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Public Radio's Environmental News Magazine (follow us on Google News)

How to Build a Dinosaur

Air Date: Week of

T-Rex may be gone, but there are still dinosaurs all around us. Paleontologist Jack Horner tells host Bruce Gellerman that the birds we see every day are really avian dinosaurs. And he wants to give them the push they need to look like their extinct ancestors. Horner is the co-author of the new book, How to Build a Dinosaur. In it, he describes the science behind turning a chicken into chicken-o-saurus.


GELLERMAN: If things had been just a little bit different, we wouldn’t ask - why did the chicken cross the road, but why the dinosaur did it.

In terms of evolutionary development, dinosaurs are close kin to today’s modern birds. In fact, paleontologist Jack Horner says chicken eggs just need a little nudge to bring out the dino DNA. And that’s precisely what he proposes doing in his new book, “How to Build a Dinosaur.”

Jack Horner is curator of paleontology at the Museum of the Rockies in Montana and he’s the recipient of a MacArthur genius award. Jack Horner joins us from Bozeman. Welcome to Living on Earth!

HORNER: Thank you. It’s nice to be here.

GELLERMAN: How to build a dinosaur. Do you think we can go through this interview without talking about Jurassic Park?

HORNER: [Laughing] Well I hope so. [Laughing] Michael Crichton had a cool idea. You know, I mean it was – it’s an interesting notion that you could find an insect that had bitten a dinosaur and sucked its blood out and then just get the blood out of the insect and get the DNA out. And, you know, it’s an interesting idea. And we’ve been looking for dinosaur DNA in extinct dinosaurs for quite a while now, and unfortunately we think that the chances of finding ancient DNA is pretty low.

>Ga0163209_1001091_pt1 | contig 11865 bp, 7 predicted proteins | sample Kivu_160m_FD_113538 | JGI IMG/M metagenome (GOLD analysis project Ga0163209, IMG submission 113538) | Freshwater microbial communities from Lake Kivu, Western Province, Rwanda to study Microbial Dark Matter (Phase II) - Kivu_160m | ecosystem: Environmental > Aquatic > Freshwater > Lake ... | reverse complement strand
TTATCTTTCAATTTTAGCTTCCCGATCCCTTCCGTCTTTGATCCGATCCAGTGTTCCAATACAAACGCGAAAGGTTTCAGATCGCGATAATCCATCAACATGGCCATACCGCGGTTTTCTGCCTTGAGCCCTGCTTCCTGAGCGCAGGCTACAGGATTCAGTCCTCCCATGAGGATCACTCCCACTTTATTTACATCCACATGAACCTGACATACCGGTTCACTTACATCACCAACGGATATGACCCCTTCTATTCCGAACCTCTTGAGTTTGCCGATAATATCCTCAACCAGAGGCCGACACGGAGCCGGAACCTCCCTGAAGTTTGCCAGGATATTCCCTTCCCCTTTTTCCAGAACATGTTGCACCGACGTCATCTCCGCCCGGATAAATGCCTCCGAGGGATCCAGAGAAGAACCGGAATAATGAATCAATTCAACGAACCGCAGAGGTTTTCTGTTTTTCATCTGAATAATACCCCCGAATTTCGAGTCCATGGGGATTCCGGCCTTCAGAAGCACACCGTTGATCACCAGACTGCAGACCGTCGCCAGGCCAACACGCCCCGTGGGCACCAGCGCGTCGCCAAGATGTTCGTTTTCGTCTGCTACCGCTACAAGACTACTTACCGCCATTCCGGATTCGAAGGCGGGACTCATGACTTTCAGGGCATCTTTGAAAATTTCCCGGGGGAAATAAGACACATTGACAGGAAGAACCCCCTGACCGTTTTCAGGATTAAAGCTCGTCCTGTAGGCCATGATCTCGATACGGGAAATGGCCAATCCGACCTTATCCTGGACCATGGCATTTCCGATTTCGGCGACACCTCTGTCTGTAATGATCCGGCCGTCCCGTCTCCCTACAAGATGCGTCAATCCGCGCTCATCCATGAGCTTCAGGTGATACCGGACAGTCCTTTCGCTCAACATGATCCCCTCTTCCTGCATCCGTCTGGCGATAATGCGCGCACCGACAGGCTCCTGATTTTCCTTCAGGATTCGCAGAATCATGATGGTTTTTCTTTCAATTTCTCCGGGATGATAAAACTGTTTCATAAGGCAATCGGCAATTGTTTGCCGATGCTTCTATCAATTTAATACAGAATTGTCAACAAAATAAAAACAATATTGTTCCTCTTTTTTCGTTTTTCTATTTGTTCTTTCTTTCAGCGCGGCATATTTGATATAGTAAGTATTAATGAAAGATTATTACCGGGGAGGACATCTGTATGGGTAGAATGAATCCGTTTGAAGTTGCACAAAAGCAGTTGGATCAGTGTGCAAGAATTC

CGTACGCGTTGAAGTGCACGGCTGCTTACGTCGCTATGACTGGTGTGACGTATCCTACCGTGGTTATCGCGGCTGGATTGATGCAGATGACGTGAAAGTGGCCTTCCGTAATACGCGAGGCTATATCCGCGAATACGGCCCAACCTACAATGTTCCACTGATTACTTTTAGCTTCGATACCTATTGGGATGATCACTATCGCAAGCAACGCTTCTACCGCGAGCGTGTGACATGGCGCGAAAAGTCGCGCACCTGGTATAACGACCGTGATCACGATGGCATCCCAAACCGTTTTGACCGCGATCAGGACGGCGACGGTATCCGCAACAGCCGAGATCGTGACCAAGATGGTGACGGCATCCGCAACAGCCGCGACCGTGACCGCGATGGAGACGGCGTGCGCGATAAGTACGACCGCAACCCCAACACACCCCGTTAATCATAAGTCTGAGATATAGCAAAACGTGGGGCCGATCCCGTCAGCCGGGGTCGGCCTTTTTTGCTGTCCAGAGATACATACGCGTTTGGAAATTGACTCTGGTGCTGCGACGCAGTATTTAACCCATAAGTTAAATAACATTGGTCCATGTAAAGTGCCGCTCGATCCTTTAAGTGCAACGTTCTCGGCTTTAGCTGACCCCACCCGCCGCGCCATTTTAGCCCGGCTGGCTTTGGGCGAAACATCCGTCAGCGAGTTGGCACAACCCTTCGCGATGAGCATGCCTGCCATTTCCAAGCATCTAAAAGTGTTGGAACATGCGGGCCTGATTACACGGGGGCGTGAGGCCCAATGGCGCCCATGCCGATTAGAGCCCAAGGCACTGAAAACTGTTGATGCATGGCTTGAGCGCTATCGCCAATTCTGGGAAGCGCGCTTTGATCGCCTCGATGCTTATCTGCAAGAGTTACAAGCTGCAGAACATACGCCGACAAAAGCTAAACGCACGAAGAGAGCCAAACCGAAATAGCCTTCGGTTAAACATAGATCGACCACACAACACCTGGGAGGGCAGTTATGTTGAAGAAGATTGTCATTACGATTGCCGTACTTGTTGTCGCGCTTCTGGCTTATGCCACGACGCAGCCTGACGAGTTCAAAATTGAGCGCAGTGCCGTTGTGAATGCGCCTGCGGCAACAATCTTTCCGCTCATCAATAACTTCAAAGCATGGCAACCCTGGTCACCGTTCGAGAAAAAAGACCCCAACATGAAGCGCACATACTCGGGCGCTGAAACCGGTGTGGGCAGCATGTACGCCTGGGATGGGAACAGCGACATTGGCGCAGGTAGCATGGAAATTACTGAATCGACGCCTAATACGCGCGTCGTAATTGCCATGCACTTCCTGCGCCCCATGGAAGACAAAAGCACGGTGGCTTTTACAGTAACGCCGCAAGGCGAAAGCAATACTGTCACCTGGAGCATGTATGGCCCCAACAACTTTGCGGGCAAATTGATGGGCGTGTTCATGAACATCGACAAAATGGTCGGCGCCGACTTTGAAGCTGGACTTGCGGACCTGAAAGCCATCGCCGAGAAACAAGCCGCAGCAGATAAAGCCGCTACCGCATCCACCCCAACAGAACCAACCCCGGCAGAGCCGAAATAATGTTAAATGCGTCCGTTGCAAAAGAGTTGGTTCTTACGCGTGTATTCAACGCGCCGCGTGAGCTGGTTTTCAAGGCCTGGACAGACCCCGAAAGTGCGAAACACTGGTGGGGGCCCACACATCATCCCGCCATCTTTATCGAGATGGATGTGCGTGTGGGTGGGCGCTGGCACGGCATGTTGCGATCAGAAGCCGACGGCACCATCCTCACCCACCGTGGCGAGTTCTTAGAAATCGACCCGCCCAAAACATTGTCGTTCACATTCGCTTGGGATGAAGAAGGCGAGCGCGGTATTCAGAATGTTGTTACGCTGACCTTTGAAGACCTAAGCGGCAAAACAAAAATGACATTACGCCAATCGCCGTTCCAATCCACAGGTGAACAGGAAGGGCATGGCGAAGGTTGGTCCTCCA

GELLERMAN: You say that I can build a dinosaur – or that you can build a one.

HORNER: [Laughing] Well … science can build one. First off, it’s been established and has been known for quite some time that all birds are a group of theropod dinosaurs. So technically a bird already is a dinosaur and you don’t really have to do anything to make a dinosaur out of a bird, ‘cause they are one. But aesthetically they really don’t look like one because birds don’t have long tails and, of course, they don’t have teeth, and they have wings instead of hands.

GELLERMAN: There was an interesting discovery, a recent discovery in Canada - they found the smallest dinosaur in North America. It was a meat-eating creature about the size of a modern chicken. It ran on two legs and it was covered in feathers. Did dinosaurs have feathers?

HORNER: First off, all dinosaurs were warm blooded. We have very good evidence that all dinosaurs were warm blooded, and therefore, either young dinosaurs or small dinosaurs would have required some kind of insulation to keep their warmth in their body. And so feathers are their invention. And a lot of the feathers were probably display feathers as well.

GELLERMAN: We wouldn’t find feathers on t-rex, would we?

HORNER: I think we would when t-rex was small.


HORNER: When they hatched out of their eggs, yeah.

GELLERMAN: Oh. They’re like little fluffy little dinosaurs.

HORNER: Yeah, little down covered, yeah. I think so. You know, if you look at birds - avian dinosaurs - basically every characteristic that we think of as being a bird characteristic was first invented by the extinct dinosaurs. Feathers is one of those characteristics. The wishbone is another. Hollow bones - that’s another. And, you know, the list goes on and on and on and that’s one of the reasons we know that birds, avian dinosaurs, are the descendents of extinct dinosaurs, the non-avian dinosaurs.